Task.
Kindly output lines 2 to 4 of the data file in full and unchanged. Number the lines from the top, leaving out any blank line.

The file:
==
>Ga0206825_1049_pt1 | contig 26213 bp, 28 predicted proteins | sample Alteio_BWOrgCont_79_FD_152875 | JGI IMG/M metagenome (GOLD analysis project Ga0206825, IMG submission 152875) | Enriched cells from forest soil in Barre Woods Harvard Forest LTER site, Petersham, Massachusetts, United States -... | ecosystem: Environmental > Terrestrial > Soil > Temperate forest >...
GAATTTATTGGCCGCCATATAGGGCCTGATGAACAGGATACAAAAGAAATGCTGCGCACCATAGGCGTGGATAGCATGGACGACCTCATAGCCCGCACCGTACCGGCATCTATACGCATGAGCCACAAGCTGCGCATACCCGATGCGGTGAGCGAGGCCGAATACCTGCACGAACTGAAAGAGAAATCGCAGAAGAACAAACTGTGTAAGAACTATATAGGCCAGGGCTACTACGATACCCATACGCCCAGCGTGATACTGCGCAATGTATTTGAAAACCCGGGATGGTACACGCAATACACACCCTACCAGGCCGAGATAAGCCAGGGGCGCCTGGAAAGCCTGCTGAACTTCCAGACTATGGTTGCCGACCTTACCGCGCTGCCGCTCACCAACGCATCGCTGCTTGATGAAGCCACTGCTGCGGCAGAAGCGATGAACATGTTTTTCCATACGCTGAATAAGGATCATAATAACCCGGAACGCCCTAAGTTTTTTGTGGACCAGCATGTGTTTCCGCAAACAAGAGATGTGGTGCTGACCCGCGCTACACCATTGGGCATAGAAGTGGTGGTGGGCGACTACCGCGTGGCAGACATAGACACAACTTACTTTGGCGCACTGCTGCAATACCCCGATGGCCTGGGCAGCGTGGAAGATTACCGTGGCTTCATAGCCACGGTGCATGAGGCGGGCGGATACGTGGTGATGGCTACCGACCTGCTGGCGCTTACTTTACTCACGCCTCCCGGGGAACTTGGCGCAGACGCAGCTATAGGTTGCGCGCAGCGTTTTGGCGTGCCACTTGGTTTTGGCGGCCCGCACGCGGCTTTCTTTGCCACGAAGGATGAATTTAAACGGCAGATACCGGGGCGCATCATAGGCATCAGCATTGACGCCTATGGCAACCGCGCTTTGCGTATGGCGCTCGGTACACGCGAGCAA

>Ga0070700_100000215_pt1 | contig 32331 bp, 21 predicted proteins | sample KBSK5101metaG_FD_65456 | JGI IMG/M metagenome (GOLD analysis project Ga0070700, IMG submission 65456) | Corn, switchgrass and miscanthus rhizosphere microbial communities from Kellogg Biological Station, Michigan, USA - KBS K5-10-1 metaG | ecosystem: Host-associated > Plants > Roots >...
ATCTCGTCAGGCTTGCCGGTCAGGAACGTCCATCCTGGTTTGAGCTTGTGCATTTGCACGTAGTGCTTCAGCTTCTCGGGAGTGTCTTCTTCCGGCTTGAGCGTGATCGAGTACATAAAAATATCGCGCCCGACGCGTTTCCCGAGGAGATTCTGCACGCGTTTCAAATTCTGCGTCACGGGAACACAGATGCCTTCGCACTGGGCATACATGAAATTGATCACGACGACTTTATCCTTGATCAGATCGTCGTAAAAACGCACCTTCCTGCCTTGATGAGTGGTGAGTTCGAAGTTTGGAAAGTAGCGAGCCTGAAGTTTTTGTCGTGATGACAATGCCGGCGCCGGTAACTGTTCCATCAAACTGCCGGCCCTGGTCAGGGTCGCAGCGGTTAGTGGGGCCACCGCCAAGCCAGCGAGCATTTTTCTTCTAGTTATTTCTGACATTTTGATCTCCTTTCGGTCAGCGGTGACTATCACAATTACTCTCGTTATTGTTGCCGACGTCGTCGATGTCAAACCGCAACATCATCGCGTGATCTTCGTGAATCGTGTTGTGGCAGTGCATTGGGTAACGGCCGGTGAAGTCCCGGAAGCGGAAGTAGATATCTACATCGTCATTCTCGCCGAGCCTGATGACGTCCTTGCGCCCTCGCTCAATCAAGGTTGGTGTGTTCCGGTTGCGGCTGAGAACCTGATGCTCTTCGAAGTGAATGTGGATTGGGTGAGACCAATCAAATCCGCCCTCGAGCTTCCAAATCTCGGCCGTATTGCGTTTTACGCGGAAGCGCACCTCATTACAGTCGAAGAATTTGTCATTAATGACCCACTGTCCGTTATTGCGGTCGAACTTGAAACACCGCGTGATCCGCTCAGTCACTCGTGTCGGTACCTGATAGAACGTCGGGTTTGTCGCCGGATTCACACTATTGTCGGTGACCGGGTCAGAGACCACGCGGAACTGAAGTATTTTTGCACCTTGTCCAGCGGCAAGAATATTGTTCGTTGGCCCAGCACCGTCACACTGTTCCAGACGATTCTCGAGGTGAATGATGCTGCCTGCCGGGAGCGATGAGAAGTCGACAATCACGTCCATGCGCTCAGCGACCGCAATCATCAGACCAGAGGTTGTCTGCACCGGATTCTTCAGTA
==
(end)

GAATTTATTGGCCGCCATATAGGGCCTGATGAACAGGATACAAAAGAAATGCTGCGCACCATAGGCGTGGATAGCATGGACGACCTCATAGCCCGCACCGTACCGGCATCTATACGCATGAGCCACAAGCTGCGCATACCCGATGCGGTGAGCGAGGCCGAATACCTGCACGAACTGAAAGAGAAATCGCAGAAGAACAAACTGTGTAAGAACTATATAGGCCAGGGCTACTACGATACCCATACGCCCAGCGTGATACTGCGCAATGTATTTGAAAACCCGGGATGGTACACGCAATACACACCCTACCAGGCCGAGATAAGCCAGGGGCGCCTGGAAAGCCTGCTGAACTTCCAGACTATGGTTGCCGACCTTACCGCGCTGCCGCTCACCAACGCATCGCTGCTTGATGAAGCCACTGCTGCGGCAGAAGCGATGAACATGTTTTTCCATACGCTGAATAAGGATCATAATAACCCGGAACGCCCTAAGTTTTTTGTGGACCAGCATGTGTTTCCGCAAACAAGAGATGTGGTGCTGACCCGCGCTACACCATTGGGCATAGAAGTGGTGGTGGGCGACTACCGCGTGGCAGACATAGACACAACTTACTTTGGCGCACTGCTGCAATACCCCGATGGCCTGGGCAGCGTGGAAGATTACCGTGGCTTCATAGCCACGGTGCATGAGGCGGGCGGATACGTGGTGATGGCTACCGACCTGCTGGCGCTTACTTTACTCACGCCTCCCGGGGAACTTGGCGCAGACGCAGCTATAGGTTGCGCGCAGCGTTTTGGCGTGCCACTTGGTTTTGGCGGCCCGCACGCGGCTTTCTTTGCCACGAAGGATGAATTTAAACGGCAGATACCGGGGCGCATCATAGGCATCAGCATTGACGCCTATGGCAACCGCGCTTTGCGTATGGCGCTCGGTACACGCGAGCAA

>Ga0070700_100000215_pt1 | contig 32331 bp, 21 predicted proteins | sample KBSK5101metaG_FD_65456 | JGI IMG/M metagenome (GOLD analysis project Ga0070700, IMG submission 65456) | Corn, switchgrass and miscanthus rhizosphere microbial communities from Kellogg Biological Station, Michigan, USA - KBS K5-10-1 metaG | ecosystem: Host-associated > Plants > Roots >...
ATCTCGTCAGGCTTGCCGGTCAGGAACGTCCATCCTGGTTTGAGCTTGTGCATTTGCACGTAGTGCTTCAGCTTCTCGGGAGTGTCTTCTTCCGGCTTGAGCGTGATCGAGTACATAAAAATATCGCGCCCGACGCGTTTCCCGAGGAGATTCTGCACGCGTTTCAAATTCTGCGTCACGGGAACACAGATGCCTTCGCACTGGGCATACATGAAATTGATCACGACGACTTTATCCTTGATCAGATCGTCGTAAAAACGCACCTTCCTGCCTTGATGAGTGGTGAGTTCGAAGTTTGGAAAGTAGCGAGCCTGAAGTTTTTGTCGTGATGACAATGCCGGCGCCGGTAACTGTTCCATCAAACTGCCGGCCCTGGTCAGGGTCGCAGCGGTTAGTGGGGCCACCGCCAAGCCAGCGAGCATTTTTCTTCTAGTTATTTCTGACATTTTGATCTCCTTTCGGTCAGCGGTGACTATCACAATTACTCTCGTTATTGTTGCCGACGTCGTCGATGTCAAACCGCAACATCATCGCGTGATCTTCGTGAATCGTGTTGTGGCAGTGCATTGGGTAACGGCCGGTGAAGTCCCGGAAGCGGAAGTAGATATCTACATCGTCATTCTCGCCGAGCCTGATGACGTCCTTGCGCCCTCGCTCAATCAAGGTTGGTGTGTTCCGGTTGCGGCTGAGAACCTGATGCTCTTCGAAGTGAATGTGGATTGGGTGAGACCAATCAAATCCGCCCTCGAGCTTCCAAATCTCGGCCGTATTGCGTTTTACGCGGAAGCGCACCTCATTACAGTCGAAGAATTTGTCATTAATGACCCACTGTCCGTTATTGCGGTCGAACTTGAAACACCGCGTGATCCGCTCAGTCACTCGTGTCGGTACCTGATAGAACGTCGGGTTTGTCGCCGGATTCACACTATTGTCGGTGACCGGGTCAGAGACCACGCGGAACTGAAGTATTTTTGCACCTTGTCCAGCGGCAAGAATATTGTTCGTTGGCCCAGCACCGTCACACTGTTCCAGACGATTCTCGAGGTGAATGATGCTGCCTGCCGGGAGCGATGAGAAGTCGACAATCACGTCCATGCGCTCAGCGACCGCAATCATCAGACCAGAGGTTGTCTGCACCGGATTCTTCAGTA